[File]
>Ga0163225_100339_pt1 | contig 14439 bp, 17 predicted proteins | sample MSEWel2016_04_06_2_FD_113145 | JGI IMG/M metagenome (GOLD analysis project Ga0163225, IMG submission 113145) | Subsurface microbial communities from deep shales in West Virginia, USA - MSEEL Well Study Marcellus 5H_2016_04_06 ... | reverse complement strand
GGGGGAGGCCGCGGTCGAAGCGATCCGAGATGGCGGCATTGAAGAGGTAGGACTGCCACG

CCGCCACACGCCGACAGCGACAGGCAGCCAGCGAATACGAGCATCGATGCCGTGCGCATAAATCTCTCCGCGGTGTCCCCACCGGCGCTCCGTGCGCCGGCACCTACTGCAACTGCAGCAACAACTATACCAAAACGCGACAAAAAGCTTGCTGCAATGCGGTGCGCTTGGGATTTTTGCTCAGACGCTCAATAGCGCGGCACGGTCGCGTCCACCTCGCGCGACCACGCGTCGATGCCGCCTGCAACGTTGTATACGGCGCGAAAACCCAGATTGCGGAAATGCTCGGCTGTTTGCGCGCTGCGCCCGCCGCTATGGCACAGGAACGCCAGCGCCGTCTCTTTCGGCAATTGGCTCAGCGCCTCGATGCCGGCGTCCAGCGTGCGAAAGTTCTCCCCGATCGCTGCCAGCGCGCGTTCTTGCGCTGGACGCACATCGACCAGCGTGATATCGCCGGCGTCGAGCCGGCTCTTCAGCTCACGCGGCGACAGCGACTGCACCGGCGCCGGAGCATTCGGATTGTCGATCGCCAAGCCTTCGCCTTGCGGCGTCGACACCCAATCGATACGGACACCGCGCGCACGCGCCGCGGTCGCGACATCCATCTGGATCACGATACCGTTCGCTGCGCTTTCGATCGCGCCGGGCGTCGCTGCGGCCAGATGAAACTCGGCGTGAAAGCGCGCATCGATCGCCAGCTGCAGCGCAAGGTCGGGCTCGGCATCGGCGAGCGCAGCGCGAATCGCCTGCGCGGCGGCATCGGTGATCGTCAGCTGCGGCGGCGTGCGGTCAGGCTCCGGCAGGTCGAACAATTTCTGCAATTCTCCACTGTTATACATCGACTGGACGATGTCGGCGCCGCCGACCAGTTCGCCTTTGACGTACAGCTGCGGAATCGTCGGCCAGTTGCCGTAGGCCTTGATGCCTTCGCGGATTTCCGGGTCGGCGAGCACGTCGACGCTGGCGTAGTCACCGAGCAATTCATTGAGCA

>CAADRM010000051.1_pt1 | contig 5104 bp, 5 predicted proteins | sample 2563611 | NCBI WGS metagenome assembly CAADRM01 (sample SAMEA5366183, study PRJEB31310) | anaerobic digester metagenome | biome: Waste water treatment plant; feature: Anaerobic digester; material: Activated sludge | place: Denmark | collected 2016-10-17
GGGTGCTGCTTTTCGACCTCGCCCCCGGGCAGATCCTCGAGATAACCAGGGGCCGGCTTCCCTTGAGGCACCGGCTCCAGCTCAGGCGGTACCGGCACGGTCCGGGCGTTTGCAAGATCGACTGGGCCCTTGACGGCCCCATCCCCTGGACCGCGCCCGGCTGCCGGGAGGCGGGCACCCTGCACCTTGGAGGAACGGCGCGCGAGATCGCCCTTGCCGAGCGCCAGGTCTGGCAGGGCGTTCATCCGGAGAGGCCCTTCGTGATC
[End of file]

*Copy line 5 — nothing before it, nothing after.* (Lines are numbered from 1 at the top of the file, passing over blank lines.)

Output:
GGGTGCTGCTTTTCGACCTCGCCCCCGGGCAGATCCTCGAGATAACCAGGGGCCGGCTTCCCTTGAGGCACCGGCTCCAGCTCAGGCGGTACCGGCACGGTCCGGGCGTTTGCAAGATCGACTGGGCCCTTGACGGCCCCATCCCCTGGACCGCGCCCGGCTGCCGGGAGGCGGGCACCCTGCACCTTGGAGGAACGGCGCGCGAGATCGCCCTTGCCGAGCGCCAGGTCTGGCAGGGCGTTCATCCGGAGAGGCCCTTCGTGATC